I didn’t know it when the record was released, but the band chose the title because the lead singer/songwriter of the group, Eddie Vedder, saw the volume at a garage sale, liked it’s title, design, font, etc., and purchased it. He later showed it to the rest of the band and it soon became the title of the new album. The Vitalogy album/CD cover mimicked the cover of the book and original text from the book was used to populate the album’s liner notes.

 

Text

Textual diagram

So what about the book?  Vitalogy, An Encyclopedia of Health and Home Adapted for the Home, the Layman, and the Family by E. H. Ruddock, M.D. was first published in 1899; the edition we have is from 1926. Biblical in proportion it contains 1004 pages full of holistic cures, medical advice and proverbial wisdom. In addition, it is full of incredibly detailed and intricate color illustrations and fold outs.

Example of some of the detailed color foldouts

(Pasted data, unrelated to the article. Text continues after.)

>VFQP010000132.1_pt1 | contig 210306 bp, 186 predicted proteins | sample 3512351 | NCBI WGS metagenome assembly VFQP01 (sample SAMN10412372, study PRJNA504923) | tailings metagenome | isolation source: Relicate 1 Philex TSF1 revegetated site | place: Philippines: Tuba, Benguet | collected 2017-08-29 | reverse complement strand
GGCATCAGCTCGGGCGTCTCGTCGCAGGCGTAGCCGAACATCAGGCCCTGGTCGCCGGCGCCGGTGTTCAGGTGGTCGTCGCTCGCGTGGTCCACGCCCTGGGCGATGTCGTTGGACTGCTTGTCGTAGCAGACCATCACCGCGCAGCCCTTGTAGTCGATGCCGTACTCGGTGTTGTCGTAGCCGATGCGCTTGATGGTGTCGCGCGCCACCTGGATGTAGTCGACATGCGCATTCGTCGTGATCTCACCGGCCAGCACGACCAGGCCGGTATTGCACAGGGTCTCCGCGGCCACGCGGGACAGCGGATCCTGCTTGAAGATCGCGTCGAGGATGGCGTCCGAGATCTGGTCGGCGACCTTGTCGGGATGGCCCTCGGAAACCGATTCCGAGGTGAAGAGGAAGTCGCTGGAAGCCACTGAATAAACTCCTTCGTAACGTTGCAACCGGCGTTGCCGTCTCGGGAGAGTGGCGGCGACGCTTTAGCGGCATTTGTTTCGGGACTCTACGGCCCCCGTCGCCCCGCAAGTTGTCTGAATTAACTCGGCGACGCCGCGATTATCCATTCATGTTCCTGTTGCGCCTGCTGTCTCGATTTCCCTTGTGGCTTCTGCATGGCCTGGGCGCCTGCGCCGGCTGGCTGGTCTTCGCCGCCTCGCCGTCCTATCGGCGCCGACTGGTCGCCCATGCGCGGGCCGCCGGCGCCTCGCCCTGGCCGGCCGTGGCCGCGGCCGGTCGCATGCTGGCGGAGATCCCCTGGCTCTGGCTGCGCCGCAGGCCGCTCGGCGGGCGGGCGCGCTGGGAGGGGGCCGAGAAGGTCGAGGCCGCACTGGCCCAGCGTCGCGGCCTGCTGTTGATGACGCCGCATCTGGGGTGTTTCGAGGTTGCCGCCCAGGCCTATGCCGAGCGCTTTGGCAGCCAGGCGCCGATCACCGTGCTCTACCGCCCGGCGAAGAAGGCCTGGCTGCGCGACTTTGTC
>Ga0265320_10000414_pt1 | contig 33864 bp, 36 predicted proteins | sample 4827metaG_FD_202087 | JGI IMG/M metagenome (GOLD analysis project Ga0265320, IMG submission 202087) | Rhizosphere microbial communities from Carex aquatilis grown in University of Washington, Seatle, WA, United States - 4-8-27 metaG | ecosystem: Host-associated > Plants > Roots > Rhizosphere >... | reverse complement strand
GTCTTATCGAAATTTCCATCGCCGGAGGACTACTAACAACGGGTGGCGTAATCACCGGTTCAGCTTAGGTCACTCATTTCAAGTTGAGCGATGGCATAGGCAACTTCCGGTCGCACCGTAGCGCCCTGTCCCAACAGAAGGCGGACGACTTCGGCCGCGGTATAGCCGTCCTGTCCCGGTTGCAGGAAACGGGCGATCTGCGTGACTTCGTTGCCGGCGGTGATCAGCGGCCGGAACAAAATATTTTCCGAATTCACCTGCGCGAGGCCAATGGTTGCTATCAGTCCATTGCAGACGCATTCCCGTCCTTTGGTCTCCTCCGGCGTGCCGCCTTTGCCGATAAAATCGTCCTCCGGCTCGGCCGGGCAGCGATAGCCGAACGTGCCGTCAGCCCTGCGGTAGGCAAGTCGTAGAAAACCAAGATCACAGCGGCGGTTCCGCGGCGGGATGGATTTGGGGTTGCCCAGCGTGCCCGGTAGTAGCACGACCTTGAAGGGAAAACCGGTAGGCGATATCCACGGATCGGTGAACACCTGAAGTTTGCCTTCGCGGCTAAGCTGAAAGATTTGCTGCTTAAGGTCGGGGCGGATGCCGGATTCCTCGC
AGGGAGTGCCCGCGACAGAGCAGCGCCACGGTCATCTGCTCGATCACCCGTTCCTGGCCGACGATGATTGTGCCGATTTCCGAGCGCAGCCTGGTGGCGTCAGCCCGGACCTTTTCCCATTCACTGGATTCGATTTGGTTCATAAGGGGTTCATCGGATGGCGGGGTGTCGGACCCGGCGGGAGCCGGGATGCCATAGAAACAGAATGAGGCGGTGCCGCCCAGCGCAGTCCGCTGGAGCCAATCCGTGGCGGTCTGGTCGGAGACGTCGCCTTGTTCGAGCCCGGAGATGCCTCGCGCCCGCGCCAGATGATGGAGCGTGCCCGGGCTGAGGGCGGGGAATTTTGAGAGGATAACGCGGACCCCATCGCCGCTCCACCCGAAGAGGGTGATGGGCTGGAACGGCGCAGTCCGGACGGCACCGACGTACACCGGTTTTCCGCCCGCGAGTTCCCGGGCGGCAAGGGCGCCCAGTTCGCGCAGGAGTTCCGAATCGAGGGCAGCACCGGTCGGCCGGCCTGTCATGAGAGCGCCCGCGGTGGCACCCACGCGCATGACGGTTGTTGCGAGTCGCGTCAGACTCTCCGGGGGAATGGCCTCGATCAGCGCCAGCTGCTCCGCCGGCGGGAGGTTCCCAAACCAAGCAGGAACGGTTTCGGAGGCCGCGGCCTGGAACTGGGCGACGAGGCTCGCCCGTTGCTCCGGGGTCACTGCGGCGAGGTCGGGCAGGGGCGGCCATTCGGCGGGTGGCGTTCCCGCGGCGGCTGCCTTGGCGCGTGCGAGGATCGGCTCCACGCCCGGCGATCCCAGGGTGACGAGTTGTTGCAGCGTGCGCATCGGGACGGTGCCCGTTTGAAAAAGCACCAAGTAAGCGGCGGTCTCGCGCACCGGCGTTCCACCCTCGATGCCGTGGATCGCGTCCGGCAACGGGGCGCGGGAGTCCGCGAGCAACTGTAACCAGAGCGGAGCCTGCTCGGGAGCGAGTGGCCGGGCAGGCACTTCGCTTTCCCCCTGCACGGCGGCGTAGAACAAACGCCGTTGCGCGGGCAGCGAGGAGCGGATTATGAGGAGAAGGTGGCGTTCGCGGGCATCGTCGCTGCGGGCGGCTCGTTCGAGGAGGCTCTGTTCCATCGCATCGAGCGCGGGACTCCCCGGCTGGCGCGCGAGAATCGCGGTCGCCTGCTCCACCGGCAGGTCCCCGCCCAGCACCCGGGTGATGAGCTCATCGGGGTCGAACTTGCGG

Glancing through its pages, one can imagine Vitalogy at home in any aisle of a Whole Foods or a Sprouts Market–the book that is, though I’m sure the album would do well there too.

 

2017 Cecil Striker Lecture – Save the Date

Below is the Save the Date for the Winkler Center’s Cecil Striker Annual Lecture.  The lecture is titled African American Physicians in Cincinnati:  Past, Present and Future and will focus on the contributions, challenges and professional achievements of African American health care professionals from the University of Cincinnati as well as the Cincinnati region. This year instead of one lecturer we will feature a panel of four individuals who are retired or current African American physicians. The Henry R. Winkler Center Advisory Board Members, as well as faculty and staff of the Winkler Center are very excited about this upcoming event.  

Check Out the Latest Issue of Source

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Read Source, the online newsletter, to learn more about the news, events, people and happenings in UC Libraries.